Equitable relief is the only type of innocent spouse relief that can be used for unpaid taxes. The other two types of innocent spouse relief can only be used for understated taxes—amounts that were improperly reported on your return and were later adjusted by the IRS.
If you sent in your tax return, but didn’t send in full payment for your balance due, you have unpaid, rather than understated, taxes.
Equitable Relief Requirements
Equitable relief can be more flexible than the other types of innocent spouse relief. First, the statute of limitations for claiming relief is more generous. You can generally claim relief as long as the IRS can collect the tax from you. The collections period lasts ten years, with additional periods tacked on in some cases.
The unpaid tax liability must generally be attributable to your spouse or former spouse’s income. If the tax liability is attributable to your income, you may still be able to get relief in the following situations:
- You can establish that your spouse misappropriated the funds that were intended for payment of the tax.
- You can establish that you were a victim of domestic abuse.
When unpaid tax is partially attributable to your income and partially attributable to your spouse’s income, you can claim relief for the portion that is attributable to your spouse.
If you meet the threshold conditions for equitable relief, the IRS must look at several factors to determine whether it would be unfair to hold you responsible for the tax liability based on your circumstances.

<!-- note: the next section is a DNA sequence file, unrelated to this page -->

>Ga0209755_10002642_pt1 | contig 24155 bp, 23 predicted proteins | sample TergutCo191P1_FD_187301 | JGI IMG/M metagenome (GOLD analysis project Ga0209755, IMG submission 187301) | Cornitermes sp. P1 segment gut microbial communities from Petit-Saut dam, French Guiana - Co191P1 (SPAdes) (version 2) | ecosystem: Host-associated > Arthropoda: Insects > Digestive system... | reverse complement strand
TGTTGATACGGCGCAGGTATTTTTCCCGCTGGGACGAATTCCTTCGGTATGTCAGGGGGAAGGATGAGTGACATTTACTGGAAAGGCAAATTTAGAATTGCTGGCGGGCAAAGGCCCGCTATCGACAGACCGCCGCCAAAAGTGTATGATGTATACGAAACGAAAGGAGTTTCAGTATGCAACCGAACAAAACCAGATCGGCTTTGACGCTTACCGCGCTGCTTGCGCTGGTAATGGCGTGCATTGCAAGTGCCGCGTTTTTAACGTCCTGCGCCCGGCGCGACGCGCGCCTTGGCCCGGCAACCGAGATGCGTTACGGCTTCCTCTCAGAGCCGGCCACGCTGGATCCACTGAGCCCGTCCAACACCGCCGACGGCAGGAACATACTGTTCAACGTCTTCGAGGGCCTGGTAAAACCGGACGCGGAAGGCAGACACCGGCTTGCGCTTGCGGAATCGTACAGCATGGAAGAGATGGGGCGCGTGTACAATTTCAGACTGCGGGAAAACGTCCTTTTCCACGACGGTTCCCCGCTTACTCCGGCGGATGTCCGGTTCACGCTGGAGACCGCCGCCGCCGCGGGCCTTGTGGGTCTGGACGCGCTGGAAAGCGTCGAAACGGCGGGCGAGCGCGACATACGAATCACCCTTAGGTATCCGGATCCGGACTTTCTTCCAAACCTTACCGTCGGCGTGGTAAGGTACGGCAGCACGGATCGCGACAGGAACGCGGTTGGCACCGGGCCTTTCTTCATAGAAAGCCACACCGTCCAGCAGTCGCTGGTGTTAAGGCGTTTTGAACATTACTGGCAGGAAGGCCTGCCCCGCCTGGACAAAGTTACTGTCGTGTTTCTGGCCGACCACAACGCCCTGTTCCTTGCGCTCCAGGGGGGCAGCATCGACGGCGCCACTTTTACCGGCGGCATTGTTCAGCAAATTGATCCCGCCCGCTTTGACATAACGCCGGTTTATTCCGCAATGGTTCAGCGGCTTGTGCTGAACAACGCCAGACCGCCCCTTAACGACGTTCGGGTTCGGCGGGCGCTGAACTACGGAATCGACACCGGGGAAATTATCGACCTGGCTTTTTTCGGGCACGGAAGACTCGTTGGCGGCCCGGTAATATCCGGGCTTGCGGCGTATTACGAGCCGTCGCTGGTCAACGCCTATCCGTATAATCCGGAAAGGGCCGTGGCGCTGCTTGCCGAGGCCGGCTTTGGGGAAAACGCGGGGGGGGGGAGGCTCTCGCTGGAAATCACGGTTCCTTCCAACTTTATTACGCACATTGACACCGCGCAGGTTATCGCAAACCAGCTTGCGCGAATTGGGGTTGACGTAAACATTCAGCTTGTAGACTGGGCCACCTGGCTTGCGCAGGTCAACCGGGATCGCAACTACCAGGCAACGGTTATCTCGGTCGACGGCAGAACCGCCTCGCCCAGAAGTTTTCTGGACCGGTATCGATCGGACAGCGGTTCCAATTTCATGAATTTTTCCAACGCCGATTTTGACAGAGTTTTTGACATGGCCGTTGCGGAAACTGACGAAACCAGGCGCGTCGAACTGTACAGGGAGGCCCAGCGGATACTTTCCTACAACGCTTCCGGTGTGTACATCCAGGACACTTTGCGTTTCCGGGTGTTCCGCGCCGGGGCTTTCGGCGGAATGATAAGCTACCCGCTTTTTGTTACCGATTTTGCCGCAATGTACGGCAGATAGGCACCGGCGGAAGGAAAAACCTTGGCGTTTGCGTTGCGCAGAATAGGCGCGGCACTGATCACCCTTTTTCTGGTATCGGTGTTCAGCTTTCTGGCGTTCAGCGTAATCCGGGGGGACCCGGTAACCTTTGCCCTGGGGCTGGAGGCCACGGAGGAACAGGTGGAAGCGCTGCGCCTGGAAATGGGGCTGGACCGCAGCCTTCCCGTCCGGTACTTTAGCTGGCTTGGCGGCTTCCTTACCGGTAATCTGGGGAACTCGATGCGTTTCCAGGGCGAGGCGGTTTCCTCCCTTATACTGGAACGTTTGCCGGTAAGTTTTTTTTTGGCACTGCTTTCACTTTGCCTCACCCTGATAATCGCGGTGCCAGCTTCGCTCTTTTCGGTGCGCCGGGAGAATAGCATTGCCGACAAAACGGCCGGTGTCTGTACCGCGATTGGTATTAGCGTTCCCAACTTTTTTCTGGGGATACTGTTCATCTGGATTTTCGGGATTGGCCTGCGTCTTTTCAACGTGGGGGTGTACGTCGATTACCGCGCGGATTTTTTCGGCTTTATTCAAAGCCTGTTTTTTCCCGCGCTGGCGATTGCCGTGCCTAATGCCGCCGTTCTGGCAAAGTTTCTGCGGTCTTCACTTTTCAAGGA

Other Options for Unpaid Taxes
Equitable relief is one option available to resolve unpaid tax debt. Your tax relief attorney can go over other options, including:
- Penalty abatement
- Installment agreements
- Offers in Compromise
- Currently not collectible status
- Expiration of the collections statute of limitations
Each tax relief program has its own specific requirements, with some being more restrictive than others. You can often combine strategies together to get the best possible outcome.
You may be able to claim equitable relief for several years of joint tax debt, which significantly reduces your balance owed. Then, you claim abatement of penalties to further cut down your tax debt. Finally, your remaining balance is paid off using a monthly installment agreement.
A tax relief attorney can review your case to see which strategies or combination of strategies will work best for your situation.
The Gartzman Law Firm offers tax settlement help for both federal and state tax debt, including innocent spouse relief requests. Use our contact form to request a consultation with an Atlanta tax resolution attorney.